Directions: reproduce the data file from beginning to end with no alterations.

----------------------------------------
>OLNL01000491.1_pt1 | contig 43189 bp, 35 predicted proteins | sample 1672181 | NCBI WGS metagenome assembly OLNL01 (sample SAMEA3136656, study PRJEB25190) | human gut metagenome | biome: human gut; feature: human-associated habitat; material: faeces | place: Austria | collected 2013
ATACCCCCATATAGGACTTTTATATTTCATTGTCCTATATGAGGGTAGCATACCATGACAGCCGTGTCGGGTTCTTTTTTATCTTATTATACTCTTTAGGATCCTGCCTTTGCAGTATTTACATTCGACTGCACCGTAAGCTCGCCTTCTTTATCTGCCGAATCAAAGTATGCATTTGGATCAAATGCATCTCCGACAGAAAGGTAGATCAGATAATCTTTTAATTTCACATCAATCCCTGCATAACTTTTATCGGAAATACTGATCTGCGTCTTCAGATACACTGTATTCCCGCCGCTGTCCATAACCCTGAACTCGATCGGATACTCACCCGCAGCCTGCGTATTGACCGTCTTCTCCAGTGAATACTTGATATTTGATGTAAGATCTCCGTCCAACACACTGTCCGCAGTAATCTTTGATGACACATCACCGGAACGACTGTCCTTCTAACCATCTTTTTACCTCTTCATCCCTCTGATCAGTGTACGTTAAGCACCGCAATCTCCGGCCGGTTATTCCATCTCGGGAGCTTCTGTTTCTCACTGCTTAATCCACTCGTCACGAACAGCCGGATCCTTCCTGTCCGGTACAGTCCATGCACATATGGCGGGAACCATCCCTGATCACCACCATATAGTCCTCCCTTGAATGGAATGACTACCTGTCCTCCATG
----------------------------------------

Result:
>OLNL01000491.1_pt1 | contig 43189 bp, 35 predicted proteins | sample 1672181 | NCBI WGS metagenome assembly OLNL01 (sample SAMEA3136656, study PRJEB25190) | human gut metagenome | biome: human gut; feature: human-associated habitat; material: faeces | place: Austria | collected 2013
ATACCCCCATATAGGACTTTTATATTTCATTGTCCTATATGAGGGTAGCATACCATGACAGCCGTGTCGGGTTCTTTTTTATCTTATTATACTCTTTAGGATCCTGCCTTTGCAGTATTTACATTCGACTGCACCGTAAGCTCGCCTTCTTTATCTGCCGAATCAAAGTATGCATTTGGATCAAATGCATCTCCGACAGAAAGGTAGATCAGATAATCTTTTAATTTCACATCAATCCCTGCATAACTTTTATCGGAAATACTGATCTGCGTCTTCAGATACACTGTATTCCCGCCGCTGTCCATAACCCTGAACTCGATCGGATACTCACCCGCAGCCTGCGTATTGACCGTCTTCTCCAGTGAATACTTGATATTTGATGTAAGATCTCCGTCCAACACACTGTCCGCAGTAATCTTTGATGACACATCACCGGAACGACTGTCCTTCTAACCATCTTTTTACCTCTTCATCCCTCTGATCAGTGTACGTTAAGCACCGCAATCTCCGGCCGGTTATTCCATCTCGGGAGCTTCTGTTTCTCACTGCTTAATCCACTCGTCACGAACAGCCGGATCCTTCCTGTCCGGTACAGTCCATGCACATATGGCGGGAACCATCCCTGATCACCACCATATAGTCCTCCCTTGAATGGAATGACTACCTGTCCTCCATG